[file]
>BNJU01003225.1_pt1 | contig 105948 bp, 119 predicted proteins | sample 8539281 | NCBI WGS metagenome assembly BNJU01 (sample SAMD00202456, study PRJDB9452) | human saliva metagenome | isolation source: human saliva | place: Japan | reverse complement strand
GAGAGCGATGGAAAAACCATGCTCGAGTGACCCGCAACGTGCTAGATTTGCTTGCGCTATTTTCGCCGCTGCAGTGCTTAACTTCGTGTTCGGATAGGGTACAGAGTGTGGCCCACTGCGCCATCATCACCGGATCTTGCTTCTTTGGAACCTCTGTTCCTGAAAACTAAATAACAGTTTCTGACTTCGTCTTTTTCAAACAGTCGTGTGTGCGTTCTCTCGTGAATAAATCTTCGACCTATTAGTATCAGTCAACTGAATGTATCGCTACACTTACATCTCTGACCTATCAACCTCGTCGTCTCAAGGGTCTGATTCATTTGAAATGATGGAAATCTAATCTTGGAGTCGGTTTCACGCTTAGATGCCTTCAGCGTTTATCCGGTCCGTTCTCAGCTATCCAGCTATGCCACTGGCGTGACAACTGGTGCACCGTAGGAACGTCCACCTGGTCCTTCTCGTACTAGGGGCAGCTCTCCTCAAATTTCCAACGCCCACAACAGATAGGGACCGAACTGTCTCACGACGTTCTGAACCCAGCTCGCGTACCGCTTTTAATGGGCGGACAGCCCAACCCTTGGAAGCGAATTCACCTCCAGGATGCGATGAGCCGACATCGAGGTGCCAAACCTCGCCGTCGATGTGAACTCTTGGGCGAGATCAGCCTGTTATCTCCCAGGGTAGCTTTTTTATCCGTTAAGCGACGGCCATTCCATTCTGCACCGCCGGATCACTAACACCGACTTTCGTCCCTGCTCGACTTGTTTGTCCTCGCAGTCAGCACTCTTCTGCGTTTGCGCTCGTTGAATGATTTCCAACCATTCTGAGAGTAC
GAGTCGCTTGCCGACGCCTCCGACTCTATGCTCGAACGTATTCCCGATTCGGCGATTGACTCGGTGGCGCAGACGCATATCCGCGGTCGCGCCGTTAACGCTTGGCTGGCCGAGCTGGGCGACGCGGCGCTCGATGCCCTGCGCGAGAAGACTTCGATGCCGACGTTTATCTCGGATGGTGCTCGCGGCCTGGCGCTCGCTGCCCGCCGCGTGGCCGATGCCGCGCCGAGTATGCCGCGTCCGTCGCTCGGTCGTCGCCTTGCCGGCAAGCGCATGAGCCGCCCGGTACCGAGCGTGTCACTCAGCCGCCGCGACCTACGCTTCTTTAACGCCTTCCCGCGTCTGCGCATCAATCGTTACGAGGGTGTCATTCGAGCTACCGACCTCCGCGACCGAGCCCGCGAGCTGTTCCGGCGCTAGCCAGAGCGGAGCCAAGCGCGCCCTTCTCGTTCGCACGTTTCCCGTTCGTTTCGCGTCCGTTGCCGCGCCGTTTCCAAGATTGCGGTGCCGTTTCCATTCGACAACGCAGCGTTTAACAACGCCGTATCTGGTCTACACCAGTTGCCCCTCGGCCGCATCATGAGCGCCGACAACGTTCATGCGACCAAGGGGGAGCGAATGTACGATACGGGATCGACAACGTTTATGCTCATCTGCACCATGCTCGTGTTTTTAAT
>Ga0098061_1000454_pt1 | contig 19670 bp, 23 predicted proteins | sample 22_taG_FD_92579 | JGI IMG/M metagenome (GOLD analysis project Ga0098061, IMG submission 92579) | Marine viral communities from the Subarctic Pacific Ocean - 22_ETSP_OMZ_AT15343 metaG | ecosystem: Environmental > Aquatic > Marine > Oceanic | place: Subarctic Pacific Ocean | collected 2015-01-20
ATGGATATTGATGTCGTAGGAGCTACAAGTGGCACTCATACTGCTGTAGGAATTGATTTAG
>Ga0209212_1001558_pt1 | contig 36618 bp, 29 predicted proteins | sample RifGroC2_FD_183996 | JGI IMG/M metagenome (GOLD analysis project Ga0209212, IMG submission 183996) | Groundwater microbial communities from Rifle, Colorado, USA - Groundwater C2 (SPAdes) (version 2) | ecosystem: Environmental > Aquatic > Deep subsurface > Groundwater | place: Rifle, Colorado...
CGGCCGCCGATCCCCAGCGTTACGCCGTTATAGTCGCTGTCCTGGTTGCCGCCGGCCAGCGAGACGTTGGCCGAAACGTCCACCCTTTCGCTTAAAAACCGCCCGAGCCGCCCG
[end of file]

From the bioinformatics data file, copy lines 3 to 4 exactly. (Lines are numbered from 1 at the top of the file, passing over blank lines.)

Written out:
GAGTCGCTTGCCGACGCCTCCGACTCTATGCTCGAACGTATTCCCGATTCGGCGATTGACTCGGTGGCGCAGACGCATATCCGCGGTCGCGCCGTTAACGCTTGGCTGGCCGAGCTGGGCGACGCGGCGCTCGATGCCCTGCGCGAGAAGACTTCGATGCCGACGTTTATCTCGGATGGTGCTCGCGGCCTGGCGCTCGCTGCCCGCCGCGTGGCCGATGCCGCGCCGAGTATGCCGCGTCCGTCGCTCGGTCGTCGCCTTGCCGGCAAGCGCATGAGCCGCCCGGTACCGAGCGTGTCACTCAGCCGCCGCGACCTACGCTTCTTTAACGCCTTCCCGCGTCTGCGCATCAATCGTTACGAGGGTGTCATTCGAGCTACCGACCTCCGCGACCGAGCCCGCGAGCTGTTCCGGCGCTAGCCAGAGCGGAGCCAAGCGCGCCCTTCTCGTTCGCACGTTTCCCGTTCGTTTCGCGTCCGTTGCCGCGCCGTTTCCAAGATTGCGGTGCCGTTTCCATTCGACAACGCAGCGTTTAACAACGCCGTATCTGGTCTACACCAGTTGCCCCTCGGCCGCATCATGAGCGCCGACAACGTTCATGCGACCAAGGGGGAGCGAATGTACGATACGGGATCGACAACGTTTATGCTCATCTGCACCATGCTCGTGTTTTTAAT
>Ga0098061_1000454_pt1 | contig 19670 bp, 23 predicted proteins | sample 22_taG_FD_92579 | JGI IMG/M metagenome (GOLD analysis project Ga0098061, IMG submission 92579) | Marine viral communities from the Subarctic Pacific Ocean - 22_ETSP_OMZ_AT15343 metaG | ecosystem: Environmental > Aquatic > Marine > Oceanic | place: Subarctic Pacific Ocean | collected 2015-01-20